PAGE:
European employers take note: when drafting up your monitoring policies in the workplace, you'd do well to be explicit in your instructions. Failure to do so may well see you fighting lawsuits before the European Court of Human Rights.
Recently, a company in Britain was found guilty of violating an employee's right to respect for private life (Article 8 of the European Convention).
Why? Were they trying to follow her home and see where she bought her groceries? Did they steal her bank statements from the letterbox to see how she spent her money? Not quite.
As it turns out, the claimant objected to the fact that the telephone calls, web surfing, and e-mails she sent at work were monitored by her employer. She claimed that she didn't know that her electronic (and phone) activities would be monitored. Frankly, that sounds like a bit of rubbish to me.
In this day and age, some level of monitoring in the workplace should be expected. If you find that a particular computer on your network is prone to receiving viruses or slowing down the network, you would probably want to know about it and then inform the guilty party.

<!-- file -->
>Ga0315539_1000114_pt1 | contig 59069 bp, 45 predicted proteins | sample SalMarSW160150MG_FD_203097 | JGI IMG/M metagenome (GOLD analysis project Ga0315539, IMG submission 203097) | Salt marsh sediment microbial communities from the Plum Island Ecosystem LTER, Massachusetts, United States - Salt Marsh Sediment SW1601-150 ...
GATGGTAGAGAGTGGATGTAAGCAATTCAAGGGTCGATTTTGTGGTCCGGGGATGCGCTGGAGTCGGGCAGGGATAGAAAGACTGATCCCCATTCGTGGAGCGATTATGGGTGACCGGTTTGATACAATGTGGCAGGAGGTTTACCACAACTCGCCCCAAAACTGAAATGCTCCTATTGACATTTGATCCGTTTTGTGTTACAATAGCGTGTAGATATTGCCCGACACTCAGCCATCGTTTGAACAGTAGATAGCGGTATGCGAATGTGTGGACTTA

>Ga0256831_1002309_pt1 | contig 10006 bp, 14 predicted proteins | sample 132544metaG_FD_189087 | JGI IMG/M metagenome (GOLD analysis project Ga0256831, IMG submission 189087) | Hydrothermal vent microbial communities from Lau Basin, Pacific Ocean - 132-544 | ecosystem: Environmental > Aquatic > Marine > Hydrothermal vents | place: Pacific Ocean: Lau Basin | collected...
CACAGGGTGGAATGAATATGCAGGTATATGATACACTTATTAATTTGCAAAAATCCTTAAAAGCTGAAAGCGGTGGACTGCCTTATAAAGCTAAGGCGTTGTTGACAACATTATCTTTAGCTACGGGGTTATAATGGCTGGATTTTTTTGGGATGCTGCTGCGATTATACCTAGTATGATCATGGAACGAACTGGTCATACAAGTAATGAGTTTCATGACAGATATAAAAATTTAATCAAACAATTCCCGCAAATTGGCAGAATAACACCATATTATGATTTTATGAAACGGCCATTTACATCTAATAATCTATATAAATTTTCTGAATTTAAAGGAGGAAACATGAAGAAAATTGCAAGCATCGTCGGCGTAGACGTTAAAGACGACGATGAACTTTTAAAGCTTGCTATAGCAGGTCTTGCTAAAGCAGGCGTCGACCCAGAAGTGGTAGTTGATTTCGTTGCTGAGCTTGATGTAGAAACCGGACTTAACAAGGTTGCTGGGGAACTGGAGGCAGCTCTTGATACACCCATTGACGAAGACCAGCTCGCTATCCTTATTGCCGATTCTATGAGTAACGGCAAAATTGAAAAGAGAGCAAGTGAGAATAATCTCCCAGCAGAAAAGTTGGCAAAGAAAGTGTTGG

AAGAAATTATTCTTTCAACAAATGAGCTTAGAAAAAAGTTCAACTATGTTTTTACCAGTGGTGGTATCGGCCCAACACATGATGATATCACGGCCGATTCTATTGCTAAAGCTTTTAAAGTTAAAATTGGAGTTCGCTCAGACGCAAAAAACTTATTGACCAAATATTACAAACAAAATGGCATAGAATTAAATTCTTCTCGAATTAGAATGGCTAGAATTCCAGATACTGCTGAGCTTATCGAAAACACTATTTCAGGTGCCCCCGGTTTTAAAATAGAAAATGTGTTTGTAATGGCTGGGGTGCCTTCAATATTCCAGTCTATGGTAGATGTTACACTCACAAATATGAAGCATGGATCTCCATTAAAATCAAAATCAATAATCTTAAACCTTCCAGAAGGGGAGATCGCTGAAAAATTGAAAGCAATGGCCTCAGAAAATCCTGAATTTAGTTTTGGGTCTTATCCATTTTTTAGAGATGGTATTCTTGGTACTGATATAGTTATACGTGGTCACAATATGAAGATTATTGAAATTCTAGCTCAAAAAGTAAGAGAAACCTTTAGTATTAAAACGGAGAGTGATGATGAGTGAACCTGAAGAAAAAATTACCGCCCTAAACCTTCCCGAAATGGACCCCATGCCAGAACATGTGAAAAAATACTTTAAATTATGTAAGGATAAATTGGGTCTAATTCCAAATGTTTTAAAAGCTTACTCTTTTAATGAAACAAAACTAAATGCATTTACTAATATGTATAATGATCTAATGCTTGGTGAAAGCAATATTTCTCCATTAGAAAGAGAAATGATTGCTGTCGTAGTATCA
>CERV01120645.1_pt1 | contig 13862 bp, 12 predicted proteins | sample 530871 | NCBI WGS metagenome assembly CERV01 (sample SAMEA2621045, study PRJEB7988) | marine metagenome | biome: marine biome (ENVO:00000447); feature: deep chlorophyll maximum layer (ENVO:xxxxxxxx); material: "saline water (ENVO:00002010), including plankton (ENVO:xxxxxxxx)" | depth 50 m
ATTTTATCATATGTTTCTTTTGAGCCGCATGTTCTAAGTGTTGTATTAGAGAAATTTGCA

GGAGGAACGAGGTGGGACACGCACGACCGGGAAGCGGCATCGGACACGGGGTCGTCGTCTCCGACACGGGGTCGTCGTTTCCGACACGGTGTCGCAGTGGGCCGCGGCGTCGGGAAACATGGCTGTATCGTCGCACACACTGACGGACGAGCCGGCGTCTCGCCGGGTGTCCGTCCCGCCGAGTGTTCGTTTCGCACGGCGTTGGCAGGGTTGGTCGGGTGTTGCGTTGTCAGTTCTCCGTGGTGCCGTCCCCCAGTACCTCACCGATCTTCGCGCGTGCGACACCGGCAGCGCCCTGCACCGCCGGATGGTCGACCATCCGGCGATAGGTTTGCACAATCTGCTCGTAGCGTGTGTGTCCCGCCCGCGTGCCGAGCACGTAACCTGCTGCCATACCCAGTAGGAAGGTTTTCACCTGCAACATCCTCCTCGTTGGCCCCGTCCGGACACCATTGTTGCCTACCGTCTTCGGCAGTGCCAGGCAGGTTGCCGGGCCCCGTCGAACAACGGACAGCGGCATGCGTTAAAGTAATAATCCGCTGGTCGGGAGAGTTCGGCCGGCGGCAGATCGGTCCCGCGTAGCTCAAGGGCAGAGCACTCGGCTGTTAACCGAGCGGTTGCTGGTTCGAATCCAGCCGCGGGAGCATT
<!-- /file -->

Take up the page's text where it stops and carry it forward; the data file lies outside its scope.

In this particular case, the employer didn't explicitly provide employees with (or display for that matter) clear monitoring rules. That, my friends, is precisely the problem that the European Court had with the employer.
What's more, the company was also let down by anHR department not doing its job properly. It's hard to imagine the legal department in a company wouldn't have advised posting such information in a visible spot. At the very least, one would expect that the employer would have informed the employee of monitoring practices so that she could modify her behavior.
The employee clearly dodged a bullet in this case; it's simply not reasonable to have a high expectation of privacy when it comes to using employer communication resources while at work.